When you think of cities like Berlin, Hiroshima and Beirut, their vibrancy is inevitably colored by their war-torn pasts. Cities ravaged by conflict face a unique challenge as they move forward and rebuild. To what extent do they work to commemorate these events, and to what extent do they focus on building anew? How do they balance past tragedy with plans for a more hopeful future?
Ammar Azzouz is an analyst with Arup, a London-based design and engineering firm. An architect by training, Azzouz’s doctoral research at the University of Bath focused on, among other things, the use of three-dimensional building information models (BIMs) to redesign and rebuild cities devastated by war.
Remains of wars help us to remember the past whilst looking towards a united future.
His interest in the subject isn’t just academic, however. A native of Homs, Syria, Azzouz has seen his home city torn apart by the country’s ongoing civil war. He’s currently managing a project at Arup, interviewing Homs-based architects to better understand urban resilience in the face of conflict.
He’s also using technologies like BIMs to help document the city and the destruction the war has wrought, as well as to imagine ways it might rebuild once the conflict has ended.
Rebuilding after wars or disasters is a process as old as cities themselves, and one that has seen a wide variety of approaches, notes Jeffry Diefendorf, a professor of history at the University of New Hampshire and an expert on post-war rebuilding.
One of Diefendorf’s main areas of study is European rebuilding efforts after World War II, which, he says, offers a number of examples for cities rebuilding today.
Such efforts “varied tremendously,” he says, even, at times, within the same municipality. He cites the example of West and East Berlin, which took starkly different approaches to rebuilding after the war.
“West Berlin tried to rebuild quite a number of damaged structures,” Diefendorf says, whereas East Berlin focused on building anew, placing little emphasis on restoring older buildings damaged in the war.
Decades after the city’s reunification, it continues to work to harmonize these two different approaches, he says. “They have been trying to reconstruct some of the [East Berlin] buildings that have completely disappeared,” he says.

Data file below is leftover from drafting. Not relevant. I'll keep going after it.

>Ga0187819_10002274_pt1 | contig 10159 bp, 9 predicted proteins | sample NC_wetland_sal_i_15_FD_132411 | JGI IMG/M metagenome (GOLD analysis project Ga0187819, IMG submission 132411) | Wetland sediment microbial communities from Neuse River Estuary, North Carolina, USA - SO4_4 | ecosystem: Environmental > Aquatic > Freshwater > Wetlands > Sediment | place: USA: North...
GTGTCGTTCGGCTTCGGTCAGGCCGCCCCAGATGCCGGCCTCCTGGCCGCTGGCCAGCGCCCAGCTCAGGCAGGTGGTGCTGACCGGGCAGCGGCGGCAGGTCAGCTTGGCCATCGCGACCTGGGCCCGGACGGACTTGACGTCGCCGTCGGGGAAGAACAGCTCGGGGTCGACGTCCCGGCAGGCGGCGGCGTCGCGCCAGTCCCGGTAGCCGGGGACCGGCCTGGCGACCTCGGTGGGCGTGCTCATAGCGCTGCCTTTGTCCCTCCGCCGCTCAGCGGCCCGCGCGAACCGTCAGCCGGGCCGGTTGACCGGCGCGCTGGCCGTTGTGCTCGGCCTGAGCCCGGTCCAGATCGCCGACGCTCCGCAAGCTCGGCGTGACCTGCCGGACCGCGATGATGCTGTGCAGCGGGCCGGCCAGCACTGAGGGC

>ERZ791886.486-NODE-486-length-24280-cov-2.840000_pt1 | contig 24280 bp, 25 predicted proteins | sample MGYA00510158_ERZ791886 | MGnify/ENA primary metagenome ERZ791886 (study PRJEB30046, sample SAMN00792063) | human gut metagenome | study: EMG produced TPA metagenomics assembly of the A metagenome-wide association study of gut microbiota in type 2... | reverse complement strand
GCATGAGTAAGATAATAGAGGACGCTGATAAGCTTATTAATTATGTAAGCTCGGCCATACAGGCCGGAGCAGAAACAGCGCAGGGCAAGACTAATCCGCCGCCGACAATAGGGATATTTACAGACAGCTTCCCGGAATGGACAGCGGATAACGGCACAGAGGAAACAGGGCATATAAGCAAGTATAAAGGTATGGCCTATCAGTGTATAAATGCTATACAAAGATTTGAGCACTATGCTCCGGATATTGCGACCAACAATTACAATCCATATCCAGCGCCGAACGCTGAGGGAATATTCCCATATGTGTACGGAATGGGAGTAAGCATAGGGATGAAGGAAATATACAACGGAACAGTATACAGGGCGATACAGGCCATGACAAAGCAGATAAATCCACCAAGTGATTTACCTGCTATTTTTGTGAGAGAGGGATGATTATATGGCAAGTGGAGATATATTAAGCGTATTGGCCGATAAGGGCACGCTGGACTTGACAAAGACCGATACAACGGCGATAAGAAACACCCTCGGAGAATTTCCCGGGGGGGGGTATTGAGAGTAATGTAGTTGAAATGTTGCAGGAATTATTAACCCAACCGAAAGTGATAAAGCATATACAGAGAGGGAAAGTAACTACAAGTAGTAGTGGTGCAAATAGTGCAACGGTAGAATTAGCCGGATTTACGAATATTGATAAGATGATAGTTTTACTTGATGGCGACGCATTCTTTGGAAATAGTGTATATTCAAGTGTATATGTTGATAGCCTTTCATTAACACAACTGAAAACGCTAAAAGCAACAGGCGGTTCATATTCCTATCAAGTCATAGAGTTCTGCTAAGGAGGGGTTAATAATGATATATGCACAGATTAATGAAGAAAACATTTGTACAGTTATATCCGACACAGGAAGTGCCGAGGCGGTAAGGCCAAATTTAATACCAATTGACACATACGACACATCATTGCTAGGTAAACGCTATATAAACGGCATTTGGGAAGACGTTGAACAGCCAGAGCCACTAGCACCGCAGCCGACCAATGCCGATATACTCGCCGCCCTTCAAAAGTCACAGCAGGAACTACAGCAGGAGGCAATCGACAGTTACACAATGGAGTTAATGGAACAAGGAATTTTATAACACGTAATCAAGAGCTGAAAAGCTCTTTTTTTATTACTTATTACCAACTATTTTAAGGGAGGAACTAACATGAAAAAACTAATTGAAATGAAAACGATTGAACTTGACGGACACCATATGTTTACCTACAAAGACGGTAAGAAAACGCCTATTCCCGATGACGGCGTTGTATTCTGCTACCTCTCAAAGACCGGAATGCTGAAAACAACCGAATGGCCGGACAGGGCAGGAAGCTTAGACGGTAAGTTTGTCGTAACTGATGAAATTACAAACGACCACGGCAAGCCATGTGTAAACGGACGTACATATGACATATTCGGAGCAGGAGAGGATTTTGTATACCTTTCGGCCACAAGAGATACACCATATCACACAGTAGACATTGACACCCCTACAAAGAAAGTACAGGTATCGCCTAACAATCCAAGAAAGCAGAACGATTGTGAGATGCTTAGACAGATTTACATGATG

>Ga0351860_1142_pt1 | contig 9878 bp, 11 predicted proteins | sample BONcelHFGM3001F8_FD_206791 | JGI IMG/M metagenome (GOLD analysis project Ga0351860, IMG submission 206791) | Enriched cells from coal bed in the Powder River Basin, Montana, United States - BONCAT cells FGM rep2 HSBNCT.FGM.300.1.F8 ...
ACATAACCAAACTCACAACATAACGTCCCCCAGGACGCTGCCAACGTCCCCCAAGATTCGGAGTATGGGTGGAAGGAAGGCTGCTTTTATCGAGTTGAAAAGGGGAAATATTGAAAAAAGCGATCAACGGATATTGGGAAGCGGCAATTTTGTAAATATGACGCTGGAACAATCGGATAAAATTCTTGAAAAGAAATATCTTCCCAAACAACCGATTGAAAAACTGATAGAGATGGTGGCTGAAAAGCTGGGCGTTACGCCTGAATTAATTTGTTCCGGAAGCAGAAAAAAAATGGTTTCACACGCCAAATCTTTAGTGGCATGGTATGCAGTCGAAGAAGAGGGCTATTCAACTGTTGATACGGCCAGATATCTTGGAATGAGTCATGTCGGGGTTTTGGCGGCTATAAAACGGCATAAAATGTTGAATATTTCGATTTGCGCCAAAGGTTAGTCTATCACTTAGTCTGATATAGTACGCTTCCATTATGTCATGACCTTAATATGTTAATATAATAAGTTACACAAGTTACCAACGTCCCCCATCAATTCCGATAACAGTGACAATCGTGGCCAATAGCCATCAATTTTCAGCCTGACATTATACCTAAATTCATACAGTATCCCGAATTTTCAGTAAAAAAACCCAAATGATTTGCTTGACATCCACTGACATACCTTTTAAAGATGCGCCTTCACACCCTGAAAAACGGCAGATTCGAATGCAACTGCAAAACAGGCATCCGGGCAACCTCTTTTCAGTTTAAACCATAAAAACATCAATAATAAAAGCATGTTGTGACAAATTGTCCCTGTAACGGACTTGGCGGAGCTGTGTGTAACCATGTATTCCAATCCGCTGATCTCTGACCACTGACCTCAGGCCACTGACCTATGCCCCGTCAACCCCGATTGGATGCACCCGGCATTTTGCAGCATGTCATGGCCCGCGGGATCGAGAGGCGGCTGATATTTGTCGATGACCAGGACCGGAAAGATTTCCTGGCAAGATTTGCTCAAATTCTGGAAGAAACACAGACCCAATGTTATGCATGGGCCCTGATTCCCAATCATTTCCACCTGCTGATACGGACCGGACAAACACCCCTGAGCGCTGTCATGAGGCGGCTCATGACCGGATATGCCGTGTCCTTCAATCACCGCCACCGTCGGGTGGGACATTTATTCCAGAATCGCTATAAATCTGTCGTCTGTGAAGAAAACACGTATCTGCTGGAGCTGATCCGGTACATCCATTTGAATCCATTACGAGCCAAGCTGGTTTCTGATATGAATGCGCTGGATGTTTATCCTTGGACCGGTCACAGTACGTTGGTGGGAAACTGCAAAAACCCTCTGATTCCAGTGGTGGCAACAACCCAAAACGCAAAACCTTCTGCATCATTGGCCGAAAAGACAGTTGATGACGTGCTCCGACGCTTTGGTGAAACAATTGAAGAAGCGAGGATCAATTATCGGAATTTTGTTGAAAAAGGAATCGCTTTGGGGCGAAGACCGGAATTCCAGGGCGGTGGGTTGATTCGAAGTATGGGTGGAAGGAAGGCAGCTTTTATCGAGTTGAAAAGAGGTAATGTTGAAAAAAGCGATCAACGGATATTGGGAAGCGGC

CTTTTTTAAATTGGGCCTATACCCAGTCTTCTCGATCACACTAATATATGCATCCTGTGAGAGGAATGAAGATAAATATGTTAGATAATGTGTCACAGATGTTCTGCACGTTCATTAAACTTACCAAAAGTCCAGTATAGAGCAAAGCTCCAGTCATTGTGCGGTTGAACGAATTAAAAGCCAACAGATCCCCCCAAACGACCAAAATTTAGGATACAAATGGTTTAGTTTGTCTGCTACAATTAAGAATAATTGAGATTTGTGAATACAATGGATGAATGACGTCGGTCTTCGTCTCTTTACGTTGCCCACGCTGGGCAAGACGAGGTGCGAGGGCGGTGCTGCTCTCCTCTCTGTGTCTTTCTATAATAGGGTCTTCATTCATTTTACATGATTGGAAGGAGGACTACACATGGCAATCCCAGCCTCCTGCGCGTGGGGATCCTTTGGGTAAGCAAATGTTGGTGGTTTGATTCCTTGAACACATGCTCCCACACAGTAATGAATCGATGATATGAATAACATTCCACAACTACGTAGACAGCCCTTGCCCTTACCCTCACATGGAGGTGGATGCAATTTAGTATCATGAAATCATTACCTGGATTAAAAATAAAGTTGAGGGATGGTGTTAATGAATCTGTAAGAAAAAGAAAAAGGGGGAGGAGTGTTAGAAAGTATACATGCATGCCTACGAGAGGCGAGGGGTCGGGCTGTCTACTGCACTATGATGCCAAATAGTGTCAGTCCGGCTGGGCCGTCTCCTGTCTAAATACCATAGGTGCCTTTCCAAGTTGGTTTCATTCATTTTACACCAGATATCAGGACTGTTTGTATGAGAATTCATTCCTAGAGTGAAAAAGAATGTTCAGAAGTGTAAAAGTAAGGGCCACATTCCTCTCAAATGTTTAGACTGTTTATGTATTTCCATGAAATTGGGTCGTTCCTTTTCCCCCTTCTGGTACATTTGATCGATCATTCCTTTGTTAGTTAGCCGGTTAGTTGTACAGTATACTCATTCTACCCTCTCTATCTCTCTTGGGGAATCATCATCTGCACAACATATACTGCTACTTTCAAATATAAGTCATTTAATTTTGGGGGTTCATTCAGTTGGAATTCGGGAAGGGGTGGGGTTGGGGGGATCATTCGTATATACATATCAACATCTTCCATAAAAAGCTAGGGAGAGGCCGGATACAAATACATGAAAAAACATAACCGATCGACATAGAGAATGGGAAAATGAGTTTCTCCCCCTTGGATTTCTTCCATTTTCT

There’s a larger issue, also central to debates about post-war rebuilding, of how and when to commemorate the conflict. “That’s a tricky kind of thing,” Diefendorf says.
But it’s an essential question, Azzouz suggests.
Preserving the scars of wars is an approach followed in many post-war cities.
He cites as examples the Berlin Wall and the Genbaku Dome in Hiroshima, which has been preserved as a memorial of the bombing of the city during World War II and those killed by it. In France, the village of Oradour-sur-Glane has been left in ruins to commemorate its destruction in 1944. In Beirut, Lebanon, a Holiday Inn that was largely destroyed during the country’s civil war has been left untouched.
“Preserving the scars of wars is an approach followed in many post-war cities,” Azzouz says. “Remains of wars help us to remember the past whilst looking towards a united future.”
Though his own country’s civil war is ongoing, he is looking toward such a future, particularly in his work. Azzouz is studying how the people of his hometown “are bringing structures of life to the ruined city.”
“How architecture could bring peace and help to bring people together is one of [my] main questions,” Azzouz says. “But it’s not only architecture. We need a multidisciplinary approach to heal the wounds of the war. We need art, literature, music to unite people. We need a creative approach.”